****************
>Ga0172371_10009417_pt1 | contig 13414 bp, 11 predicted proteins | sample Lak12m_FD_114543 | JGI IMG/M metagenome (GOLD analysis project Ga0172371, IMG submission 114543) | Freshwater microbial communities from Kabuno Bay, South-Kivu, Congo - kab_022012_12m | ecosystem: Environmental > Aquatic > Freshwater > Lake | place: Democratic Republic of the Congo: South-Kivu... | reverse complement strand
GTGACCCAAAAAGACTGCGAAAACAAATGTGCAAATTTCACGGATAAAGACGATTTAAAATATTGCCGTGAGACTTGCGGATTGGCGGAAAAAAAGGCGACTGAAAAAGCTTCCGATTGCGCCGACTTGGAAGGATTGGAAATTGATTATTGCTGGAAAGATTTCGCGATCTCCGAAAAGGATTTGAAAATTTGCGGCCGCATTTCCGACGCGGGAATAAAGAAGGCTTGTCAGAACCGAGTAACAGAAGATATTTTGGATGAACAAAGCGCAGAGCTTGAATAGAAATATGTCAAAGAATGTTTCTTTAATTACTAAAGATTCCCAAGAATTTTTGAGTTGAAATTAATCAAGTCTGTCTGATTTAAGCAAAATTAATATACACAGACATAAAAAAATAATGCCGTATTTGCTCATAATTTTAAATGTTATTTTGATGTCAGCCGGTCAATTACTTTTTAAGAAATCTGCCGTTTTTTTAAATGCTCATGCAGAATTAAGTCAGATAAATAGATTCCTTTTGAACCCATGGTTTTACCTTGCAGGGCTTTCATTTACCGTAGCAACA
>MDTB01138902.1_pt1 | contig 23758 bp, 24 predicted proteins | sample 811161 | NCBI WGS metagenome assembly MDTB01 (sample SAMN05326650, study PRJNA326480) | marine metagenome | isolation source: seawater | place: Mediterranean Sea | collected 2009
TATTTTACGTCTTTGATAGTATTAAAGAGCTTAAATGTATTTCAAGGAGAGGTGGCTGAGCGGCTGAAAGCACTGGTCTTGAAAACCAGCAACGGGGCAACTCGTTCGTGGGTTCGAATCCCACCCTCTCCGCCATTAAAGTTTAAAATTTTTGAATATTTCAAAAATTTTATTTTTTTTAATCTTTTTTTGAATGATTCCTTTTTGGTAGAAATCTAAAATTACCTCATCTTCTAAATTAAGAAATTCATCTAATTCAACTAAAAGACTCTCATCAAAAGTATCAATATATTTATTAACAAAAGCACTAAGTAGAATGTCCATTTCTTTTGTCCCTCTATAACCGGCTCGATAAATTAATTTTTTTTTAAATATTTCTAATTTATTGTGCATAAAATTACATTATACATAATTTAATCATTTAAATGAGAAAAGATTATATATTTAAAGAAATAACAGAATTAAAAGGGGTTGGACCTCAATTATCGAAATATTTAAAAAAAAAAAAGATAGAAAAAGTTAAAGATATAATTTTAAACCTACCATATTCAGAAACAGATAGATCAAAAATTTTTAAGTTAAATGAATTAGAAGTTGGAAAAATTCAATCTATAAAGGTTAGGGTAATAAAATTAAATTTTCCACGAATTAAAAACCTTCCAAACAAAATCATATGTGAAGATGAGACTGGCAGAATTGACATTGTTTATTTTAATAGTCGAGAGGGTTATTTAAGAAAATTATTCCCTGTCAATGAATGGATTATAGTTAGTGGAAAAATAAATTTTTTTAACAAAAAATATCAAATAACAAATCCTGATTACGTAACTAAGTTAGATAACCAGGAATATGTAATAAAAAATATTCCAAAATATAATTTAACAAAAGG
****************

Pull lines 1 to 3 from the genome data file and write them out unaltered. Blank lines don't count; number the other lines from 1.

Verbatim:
>Ga0172371_10009417_pt1 | contig 13414 bp, 11 predicted proteins | sample Lak12m_FD_114543 | JGI IMG/M metagenome (GOLD analysis project Ga0172371, IMG submission 114543) | Freshwater microbial communities from Kabuno Bay, South-Kivu, Congo - kab_022012_12m | ecosystem: Environmental > Aquatic > Freshwater > Lake | place: Democratic Republic of the Congo: South-Kivu... | reverse complement strand
GTGACCCAAAAAGACTGCGAAAACAAATGTGCAAATTTCACGGATAAAGACGATTTAAAATATTGCCGTGAGACTTGCGGATTGGCGGAAAAAAAGGCGACTGAAAAAGCTTCCGATTGCGCCGACTTGGAAGGATTGGAAATTGATTATTGCTGGAAAGATTTCGCGATCTCCGAAAAGGATTTGAAAATTTGCGGCCGCATTTCCGACGCGGGAATAAAGAAGGCTTGTCAGAACCGAGTAACAGAAGATATTTTGGATGAACAAAGCGCAGAGCTTGAATAGAAATATGTCAAAGAATGTTTCTTTAATTACTAAAGATTCCCAAGAATTTTTGAGTTGAAATTAATCAAGTCTGTCTGATTTAAGCAAAATTAATATACACAGACATAAAAAAATAATGCCGTATTTGCTCATAATTTTAAATGTTATTTTGATGTCAGCCGGTCAATTACTTTTTAAGAAATCTGCCGTTTTTTTAAATGCTCATGCAGAATTAAGTCAGATAAATAGATTCCTTTTGAACCCATGGTTTTACCTTGCAGGGCTTTCATTTACCGTAGCAACA
>MDTB01138902.1_pt1 | contig 23758 bp, 24 predicted proteins | sample 811161 | NCBI WGS metagenome assembly MDTB01 (sample SAMN05326650, study PRJNA326480) | marine metagenome | isolation source: seawater | place: Mediterranean Sea | collected 2009